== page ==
It's funny, my mind thinks of Kingdom Hearts as a new game, but I last played it over a decade ago. It's almost like my brain is stuck in the early 2000s. Oh well!

Anyway, Kingdom Hearts is an action RPG where you team up with Donald Duck, Goofy, and stars from various Disney movies in an attempt to fight evil and save Mickey Mouse. It plays a little like Secret of Mana in that you have two allies trying to help you out in combat. The Final Fantasy twist comes in by the addition of Final Fantasy characters to the Disney universe where you end up hanging out with Squall and a bunch of other dudes in town and fight Sephiroth at one point. It's a bit of a stretch, but I remember having a lot of fun with this game so it counts!

One thing that does make me sad about this game is I haven't seen all of the movies the game uses for worlds. I don't know why, but when I was a kid I felt like Disney movies were for girls and little kids and therefore I shouldn't want to watch them. My little sister had a lot of the movies and I did end up watching many of them as a result. I liked them. But I felt like I shouldn't like them. So I may not have full context for every level, and that's sad, but I can platform and kill enemies even when I don't know what they are!

Wednesday, February 26, 2014

Final Fantasy IX Conclusions

Earlier this morning I plowed my way through the last two dungeons in Final Fantasy IX, beat up the final boss, and saved the world. Woo! It took me a little longer to beat this game than I would have liked, but that's partially due to watching a lot of Olympics coverage and it's partially due to being sick since the Olympics ended. Concentrating on manipulating the ATB system wasn't the easiest thing for my frazzled mind to do, so I kept pausing and wandering off to read pro wrestling recaps because that doesn't take any real thinking.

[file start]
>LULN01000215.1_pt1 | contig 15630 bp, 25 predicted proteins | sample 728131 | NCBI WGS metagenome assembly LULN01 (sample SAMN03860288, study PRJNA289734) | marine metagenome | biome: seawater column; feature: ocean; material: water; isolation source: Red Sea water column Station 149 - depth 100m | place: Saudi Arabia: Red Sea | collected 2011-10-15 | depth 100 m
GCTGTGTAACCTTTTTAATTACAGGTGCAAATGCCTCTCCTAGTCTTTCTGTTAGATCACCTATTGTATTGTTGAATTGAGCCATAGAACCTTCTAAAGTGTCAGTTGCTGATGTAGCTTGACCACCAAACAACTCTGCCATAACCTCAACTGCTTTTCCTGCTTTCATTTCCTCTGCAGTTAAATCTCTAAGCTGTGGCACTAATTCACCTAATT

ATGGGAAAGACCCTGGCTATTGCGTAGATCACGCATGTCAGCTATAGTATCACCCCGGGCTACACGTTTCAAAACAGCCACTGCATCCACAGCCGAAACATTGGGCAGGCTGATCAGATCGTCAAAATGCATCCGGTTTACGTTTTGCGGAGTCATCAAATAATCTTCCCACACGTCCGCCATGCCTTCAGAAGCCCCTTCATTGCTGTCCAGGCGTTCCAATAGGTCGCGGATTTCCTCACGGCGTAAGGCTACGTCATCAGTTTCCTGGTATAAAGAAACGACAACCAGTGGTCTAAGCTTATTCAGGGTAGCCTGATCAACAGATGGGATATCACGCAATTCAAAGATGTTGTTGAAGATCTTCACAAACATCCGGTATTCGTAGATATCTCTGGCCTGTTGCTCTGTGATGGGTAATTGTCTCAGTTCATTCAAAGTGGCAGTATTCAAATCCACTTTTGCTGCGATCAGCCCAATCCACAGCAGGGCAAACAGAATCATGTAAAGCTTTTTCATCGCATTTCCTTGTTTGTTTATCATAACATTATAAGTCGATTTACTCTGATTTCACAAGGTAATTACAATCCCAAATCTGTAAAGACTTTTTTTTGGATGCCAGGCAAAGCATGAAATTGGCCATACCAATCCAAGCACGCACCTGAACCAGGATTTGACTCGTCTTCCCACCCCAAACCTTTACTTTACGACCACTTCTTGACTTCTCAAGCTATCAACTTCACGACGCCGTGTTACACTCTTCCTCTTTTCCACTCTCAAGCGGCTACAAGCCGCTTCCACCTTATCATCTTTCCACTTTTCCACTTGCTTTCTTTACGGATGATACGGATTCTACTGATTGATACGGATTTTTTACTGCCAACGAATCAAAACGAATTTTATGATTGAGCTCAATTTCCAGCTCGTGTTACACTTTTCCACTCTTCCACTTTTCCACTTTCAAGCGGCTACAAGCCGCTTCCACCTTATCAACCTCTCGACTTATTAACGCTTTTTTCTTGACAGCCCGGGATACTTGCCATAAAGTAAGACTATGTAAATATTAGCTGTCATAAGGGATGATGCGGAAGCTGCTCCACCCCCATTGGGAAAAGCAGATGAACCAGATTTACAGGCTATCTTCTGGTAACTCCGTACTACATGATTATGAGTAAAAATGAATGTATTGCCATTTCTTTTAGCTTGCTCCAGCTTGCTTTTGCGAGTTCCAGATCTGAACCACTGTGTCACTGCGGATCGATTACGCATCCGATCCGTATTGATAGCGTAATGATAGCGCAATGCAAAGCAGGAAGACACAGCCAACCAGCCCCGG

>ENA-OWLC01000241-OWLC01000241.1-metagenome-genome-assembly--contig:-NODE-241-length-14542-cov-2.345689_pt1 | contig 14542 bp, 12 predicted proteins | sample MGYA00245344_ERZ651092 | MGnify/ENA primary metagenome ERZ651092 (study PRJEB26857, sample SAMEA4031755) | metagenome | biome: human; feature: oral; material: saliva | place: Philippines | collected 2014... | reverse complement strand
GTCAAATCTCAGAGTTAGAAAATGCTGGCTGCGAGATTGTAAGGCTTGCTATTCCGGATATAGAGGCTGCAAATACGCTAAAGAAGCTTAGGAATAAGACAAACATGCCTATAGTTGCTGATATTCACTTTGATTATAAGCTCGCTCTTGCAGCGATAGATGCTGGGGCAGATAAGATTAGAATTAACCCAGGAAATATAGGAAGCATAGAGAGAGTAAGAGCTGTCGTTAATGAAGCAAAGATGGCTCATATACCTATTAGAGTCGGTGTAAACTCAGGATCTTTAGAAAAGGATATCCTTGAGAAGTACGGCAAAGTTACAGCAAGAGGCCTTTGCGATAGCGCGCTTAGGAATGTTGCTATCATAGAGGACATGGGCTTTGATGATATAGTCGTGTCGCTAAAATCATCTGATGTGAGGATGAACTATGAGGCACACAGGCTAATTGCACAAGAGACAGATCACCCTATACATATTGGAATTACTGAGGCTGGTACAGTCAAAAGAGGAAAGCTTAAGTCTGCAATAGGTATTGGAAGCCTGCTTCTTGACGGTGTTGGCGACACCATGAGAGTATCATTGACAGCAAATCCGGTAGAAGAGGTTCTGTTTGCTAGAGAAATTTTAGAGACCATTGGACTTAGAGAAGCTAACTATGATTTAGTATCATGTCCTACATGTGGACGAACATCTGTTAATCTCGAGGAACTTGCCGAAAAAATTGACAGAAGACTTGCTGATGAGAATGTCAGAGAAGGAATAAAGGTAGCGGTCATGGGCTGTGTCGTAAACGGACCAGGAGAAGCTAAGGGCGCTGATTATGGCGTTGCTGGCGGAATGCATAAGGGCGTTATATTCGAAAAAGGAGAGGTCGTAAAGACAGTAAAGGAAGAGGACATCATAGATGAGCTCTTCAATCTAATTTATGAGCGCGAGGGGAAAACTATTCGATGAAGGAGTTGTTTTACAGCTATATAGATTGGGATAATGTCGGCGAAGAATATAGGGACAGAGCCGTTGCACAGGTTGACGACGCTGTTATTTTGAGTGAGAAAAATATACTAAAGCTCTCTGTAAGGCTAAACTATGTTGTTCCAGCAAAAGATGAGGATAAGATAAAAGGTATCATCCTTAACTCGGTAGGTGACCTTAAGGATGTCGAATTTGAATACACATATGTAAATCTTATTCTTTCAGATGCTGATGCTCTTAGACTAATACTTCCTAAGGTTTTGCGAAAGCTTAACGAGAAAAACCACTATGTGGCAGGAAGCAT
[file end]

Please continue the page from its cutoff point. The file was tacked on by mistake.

I really liked how this game went back to a more standard class based system. The last 4 games have featured essentially interchangeable characters with small differences. Sure, only Locke could steal, but everyone in Final Fantasy VI could learn all the spells and max whatever stats they wanted. In this game each of the 8 playable characters has a wildly different set of active and passive abilities to learn that make them all significantly different from each other. If you want to blow people up with black magic spells you simply have to use Vivi; there is no other choice. They have a good set of characters too, that interact in good ways, so there are a bunch of viable parties. This time I wanted to really max out Vivi so I built a party to make him better. So I used Freya for her mana restore ability, Zidane because I think you have to, and Dagger because she would also make use of the mana restore ability and having a healer had to be a good plan.

It turned out that I entered the final dungeon sequence with 81 ethers in my inventory so it's entirely possible I didn't need Freya at all. She did less damage than anyone else which seemed bad, but she did have the most health and the best defenses so that was probably a good thing. If I had to do it again I think I'd want my party to include Steiner and Amarant instead of Dagger and Freya, but they'd both be good parties. And I know the first time I played I put a heavy emphasis on Quina because that character is just plain awesome.

I really liked the art style used in the game. It took a step back from trying to use the hot new Playstation graphics to make 'realistic' people and went for a more cartoony feel. The resolution for the gameplay wasn't great on my tv, but I don't think FFVII or FFVIII would have faired any better (and likely would have been a lot worse). The FMVs were awesome. And I think Garnet may actually be the prettiest character in any of the Final Fantasy games.

The game had tons of little throw backs to previous games. Key items named after characters from Final Fantasy III that let you play music from that game. A dwarf village like the ones in Final Fantasy IV. Two planets merging to become one like in Final Fantasy V. Souls becoming a mist and feeding the planet like in Final Fantasy VII.